And then, in mid-August, things really heated up. Players arrived August 10, several weeks before the rest of the student body. Then there were 130 or so student-athletes, 15 managers and an assistant coaching staff to oversee. They have just 23 days before the first game of the season. Twenty-three days to get settled into dorms, get physicals, deal with homesickness and get team photos taken and numbers chosen and plays taught. From August 10 on, Coach Krzykowski’s days start by 7 a.m. and run until 10 at night, planning practices, running practices, reviewing video and evaluating players.
And those halcyon days of early summer will seem like a holiday.
Dean of the College of Health Sciences
A New Dean
Tom Pahnke’s summer involves a new title, but he’s had a bit of a head start on getting acclimated. He was officially named dean of the College of Health Sciences, after almost a year as interim dean. “I keep thinking the slow time is going to come, but it never does,” he mused in his office in mid-summer.
The College of Health Sciences offers the lion’s share of graduate programs at Carroll, operating year-round. With 400 or so graduate students on campus, summer doesn’t seem much different from the rest of the year for Pahnke.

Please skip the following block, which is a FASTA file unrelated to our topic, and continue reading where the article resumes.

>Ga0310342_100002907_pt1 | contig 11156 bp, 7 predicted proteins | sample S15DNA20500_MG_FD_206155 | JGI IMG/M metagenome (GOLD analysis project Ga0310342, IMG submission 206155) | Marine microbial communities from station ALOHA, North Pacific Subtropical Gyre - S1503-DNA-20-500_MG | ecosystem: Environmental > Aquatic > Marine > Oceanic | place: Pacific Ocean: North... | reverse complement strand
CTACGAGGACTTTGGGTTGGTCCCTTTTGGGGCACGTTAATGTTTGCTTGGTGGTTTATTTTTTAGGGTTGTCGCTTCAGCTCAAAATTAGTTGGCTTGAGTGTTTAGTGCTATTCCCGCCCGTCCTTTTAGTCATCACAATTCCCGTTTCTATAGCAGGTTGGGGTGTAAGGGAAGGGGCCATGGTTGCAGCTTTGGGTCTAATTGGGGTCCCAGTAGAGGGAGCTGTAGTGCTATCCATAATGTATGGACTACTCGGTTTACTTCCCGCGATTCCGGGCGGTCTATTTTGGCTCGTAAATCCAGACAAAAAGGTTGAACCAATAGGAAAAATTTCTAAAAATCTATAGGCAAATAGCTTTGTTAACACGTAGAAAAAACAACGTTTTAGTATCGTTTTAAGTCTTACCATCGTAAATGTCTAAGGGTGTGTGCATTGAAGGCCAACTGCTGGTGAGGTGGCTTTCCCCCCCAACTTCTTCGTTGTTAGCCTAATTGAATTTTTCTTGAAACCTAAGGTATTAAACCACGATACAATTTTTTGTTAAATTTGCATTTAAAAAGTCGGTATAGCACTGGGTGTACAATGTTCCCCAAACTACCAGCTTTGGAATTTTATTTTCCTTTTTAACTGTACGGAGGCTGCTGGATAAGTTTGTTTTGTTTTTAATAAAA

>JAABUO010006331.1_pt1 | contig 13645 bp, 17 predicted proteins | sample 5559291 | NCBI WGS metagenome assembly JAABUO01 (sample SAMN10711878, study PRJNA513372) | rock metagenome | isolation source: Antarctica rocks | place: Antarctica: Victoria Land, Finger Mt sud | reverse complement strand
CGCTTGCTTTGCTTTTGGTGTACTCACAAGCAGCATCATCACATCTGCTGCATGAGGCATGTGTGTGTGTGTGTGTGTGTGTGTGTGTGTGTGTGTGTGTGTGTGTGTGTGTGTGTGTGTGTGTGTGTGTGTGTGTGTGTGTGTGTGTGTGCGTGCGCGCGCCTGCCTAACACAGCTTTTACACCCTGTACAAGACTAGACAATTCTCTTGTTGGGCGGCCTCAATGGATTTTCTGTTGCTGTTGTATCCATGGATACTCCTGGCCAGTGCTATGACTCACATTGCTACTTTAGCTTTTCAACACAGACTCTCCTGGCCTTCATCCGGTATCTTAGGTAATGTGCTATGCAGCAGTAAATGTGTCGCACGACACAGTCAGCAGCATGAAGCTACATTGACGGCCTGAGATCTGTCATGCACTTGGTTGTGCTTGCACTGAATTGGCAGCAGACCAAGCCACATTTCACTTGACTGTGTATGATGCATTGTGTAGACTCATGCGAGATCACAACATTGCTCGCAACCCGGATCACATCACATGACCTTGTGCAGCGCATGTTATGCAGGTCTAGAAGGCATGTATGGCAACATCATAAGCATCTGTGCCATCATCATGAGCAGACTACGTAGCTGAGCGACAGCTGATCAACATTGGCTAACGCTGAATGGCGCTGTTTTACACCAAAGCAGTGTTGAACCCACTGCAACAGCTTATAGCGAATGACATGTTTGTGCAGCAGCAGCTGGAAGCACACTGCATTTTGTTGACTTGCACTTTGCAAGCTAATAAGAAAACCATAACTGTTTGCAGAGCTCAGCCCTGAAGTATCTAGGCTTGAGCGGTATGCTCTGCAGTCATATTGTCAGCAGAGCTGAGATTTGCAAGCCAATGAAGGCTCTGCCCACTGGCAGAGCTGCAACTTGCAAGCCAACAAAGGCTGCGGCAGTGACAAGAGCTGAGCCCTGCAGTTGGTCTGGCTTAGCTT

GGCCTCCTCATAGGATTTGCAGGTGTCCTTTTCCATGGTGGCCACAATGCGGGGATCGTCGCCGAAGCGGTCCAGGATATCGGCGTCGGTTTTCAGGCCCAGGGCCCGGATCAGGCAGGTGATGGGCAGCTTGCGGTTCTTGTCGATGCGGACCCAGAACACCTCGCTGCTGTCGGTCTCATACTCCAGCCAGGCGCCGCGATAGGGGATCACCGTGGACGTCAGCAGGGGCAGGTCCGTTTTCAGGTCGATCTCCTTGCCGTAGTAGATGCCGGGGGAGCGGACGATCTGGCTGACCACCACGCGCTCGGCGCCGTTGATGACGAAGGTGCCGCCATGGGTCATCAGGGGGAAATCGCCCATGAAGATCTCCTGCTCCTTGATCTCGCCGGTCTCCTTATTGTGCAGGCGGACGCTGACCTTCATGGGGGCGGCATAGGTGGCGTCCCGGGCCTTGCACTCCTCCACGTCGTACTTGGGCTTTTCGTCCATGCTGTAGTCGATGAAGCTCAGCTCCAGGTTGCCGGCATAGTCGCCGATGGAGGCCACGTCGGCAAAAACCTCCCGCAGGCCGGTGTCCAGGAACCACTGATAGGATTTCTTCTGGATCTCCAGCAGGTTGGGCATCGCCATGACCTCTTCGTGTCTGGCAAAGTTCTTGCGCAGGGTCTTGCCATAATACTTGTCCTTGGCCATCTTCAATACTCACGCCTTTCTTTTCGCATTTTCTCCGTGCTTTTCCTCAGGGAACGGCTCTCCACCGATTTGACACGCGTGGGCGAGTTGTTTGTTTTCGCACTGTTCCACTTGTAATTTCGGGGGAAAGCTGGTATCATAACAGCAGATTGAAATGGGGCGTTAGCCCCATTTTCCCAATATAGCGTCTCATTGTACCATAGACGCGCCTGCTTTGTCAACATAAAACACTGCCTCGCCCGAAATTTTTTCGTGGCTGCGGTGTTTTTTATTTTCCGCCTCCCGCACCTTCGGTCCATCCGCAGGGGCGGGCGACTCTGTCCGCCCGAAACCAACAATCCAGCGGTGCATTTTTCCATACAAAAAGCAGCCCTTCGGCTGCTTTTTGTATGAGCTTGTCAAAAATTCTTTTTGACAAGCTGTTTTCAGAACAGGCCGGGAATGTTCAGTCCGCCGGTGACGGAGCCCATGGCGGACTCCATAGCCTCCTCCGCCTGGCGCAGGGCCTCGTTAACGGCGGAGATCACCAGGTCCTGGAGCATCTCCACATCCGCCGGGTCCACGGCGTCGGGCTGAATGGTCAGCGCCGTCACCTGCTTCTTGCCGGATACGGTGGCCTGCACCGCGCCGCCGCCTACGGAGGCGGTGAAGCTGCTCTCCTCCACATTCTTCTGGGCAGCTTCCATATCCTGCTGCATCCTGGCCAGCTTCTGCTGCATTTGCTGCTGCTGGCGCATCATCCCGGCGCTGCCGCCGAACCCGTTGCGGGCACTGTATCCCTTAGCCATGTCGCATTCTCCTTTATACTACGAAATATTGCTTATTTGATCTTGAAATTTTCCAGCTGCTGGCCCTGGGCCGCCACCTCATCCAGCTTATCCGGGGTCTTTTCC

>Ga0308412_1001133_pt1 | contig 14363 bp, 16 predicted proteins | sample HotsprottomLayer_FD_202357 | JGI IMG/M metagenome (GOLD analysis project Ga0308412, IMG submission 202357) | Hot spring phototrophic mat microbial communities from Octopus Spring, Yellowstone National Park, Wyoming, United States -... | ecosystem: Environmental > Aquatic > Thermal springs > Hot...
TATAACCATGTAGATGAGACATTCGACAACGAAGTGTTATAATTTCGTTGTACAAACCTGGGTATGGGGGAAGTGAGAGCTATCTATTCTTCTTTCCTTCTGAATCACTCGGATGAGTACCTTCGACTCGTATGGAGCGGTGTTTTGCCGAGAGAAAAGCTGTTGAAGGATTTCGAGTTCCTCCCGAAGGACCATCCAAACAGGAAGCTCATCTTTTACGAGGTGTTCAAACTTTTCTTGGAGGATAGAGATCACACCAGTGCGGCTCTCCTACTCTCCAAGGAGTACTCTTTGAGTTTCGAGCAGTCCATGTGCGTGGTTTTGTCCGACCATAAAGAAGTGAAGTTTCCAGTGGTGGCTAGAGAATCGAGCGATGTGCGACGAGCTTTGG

There are regular biweekly administrative team meetings. Among items on the agenda, an attempt to create a common graduate schedule to help foster greater interdisciplinary learning opportunities. It’s an initiative that has come out of faculty meetings and give-and-takes with Carroll’s community partners.
“We maintain strong relationships with our community health care partners,” said Pahnke. “We’re constantly seeking to discover not only what our students need in their education, but what the workforce is demanding. What do they need?”
Pahnke, who regularly meets with area health care providers, many of whom are partners of Carroll, said there is an urgent need for health care professionals more attuned to working as members of a caregiving team. The college is striving to offer more interdisciplinary training to students to meet that demand.